Accounting for Freddie Mac
Accounting should produce a crystal-clear picture of a company's finances. But in too many instances, practices have been used to obfuscate the bottom line in order to meet investors' earnings expectations.
That's an especially risky tactic for a mortgage giant like Freddie Mac. Ironically, a 107-page report prepared by outside investigators for Freddie Mac's board - released Wednesday - revealed labyrinthine accounting practices used to mask excessive profits. (Freddie wanted to show investors that it was doing a good job staying within financial projections, even though it was not.)
Last month, three of Freddie Mac's top executives were forced out as the company reported it had understated pretax profits by some $6.9 billion last year. The report alleges that even the new CEO was involved in the questionable dealings.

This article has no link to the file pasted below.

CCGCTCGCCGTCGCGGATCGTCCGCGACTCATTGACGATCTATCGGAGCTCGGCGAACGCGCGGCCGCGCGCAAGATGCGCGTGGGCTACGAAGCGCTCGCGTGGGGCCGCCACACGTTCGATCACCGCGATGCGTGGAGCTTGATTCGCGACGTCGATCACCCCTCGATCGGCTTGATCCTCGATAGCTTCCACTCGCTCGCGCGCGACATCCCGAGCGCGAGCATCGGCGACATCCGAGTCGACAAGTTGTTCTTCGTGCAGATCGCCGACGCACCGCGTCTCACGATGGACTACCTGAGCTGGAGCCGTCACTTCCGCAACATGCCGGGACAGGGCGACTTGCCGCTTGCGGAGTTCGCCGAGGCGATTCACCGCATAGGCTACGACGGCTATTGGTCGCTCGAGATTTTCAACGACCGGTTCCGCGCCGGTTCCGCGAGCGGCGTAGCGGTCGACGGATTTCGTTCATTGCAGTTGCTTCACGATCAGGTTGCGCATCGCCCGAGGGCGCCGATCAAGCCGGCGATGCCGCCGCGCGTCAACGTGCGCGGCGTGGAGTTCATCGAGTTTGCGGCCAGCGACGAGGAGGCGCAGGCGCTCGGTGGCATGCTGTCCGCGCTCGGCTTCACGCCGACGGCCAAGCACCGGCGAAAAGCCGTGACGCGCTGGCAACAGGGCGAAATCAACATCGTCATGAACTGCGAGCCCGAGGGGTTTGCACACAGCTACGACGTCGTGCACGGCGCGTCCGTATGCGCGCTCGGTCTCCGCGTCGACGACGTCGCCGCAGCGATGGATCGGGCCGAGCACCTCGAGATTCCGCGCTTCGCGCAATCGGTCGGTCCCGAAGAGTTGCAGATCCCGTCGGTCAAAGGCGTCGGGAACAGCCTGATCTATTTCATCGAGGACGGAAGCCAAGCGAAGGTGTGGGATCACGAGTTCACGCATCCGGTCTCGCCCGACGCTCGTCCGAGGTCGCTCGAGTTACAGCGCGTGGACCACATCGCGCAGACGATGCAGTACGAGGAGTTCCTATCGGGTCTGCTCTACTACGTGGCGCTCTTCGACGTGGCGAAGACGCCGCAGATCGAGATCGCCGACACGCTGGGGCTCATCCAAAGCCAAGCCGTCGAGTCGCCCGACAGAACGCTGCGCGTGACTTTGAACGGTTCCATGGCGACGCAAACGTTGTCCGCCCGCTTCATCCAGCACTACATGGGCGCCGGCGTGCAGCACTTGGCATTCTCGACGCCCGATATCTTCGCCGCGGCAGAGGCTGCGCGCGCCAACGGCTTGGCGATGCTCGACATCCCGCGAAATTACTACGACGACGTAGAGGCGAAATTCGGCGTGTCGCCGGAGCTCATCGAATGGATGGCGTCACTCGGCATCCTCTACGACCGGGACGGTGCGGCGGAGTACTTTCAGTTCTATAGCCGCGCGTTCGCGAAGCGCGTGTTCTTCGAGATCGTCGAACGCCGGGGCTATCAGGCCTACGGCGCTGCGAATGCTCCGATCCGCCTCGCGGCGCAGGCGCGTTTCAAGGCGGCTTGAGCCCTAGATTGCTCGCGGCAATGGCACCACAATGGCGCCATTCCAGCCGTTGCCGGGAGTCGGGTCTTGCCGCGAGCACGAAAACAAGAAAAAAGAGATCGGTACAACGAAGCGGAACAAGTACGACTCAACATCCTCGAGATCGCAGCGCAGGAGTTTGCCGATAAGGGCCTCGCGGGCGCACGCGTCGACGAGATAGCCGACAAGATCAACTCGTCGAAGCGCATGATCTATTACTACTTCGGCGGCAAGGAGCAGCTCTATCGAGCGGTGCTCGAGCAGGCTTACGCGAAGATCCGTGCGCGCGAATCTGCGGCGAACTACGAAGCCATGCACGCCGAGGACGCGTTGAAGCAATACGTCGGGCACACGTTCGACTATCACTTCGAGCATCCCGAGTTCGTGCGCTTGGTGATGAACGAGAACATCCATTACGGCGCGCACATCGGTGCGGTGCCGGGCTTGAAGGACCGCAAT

The report also found Freddie's accounting controls to be weak, and that the company worked to keep employees from discussing accounting errors.
As government-sponsored enterprises, Freddie Mac and its larger cousin Fannie Mae have an implicit public backing should they have financial difficulties.
Yet for far too long, the two giants have operated with minimal government oversight. Congress should move quickly to end this obvious governance failure. Though that would be just the beginning of needed reforms (in the longer term, Congress ought to work to sever government ties with these two companies) such action would do much to help settle investor jitters.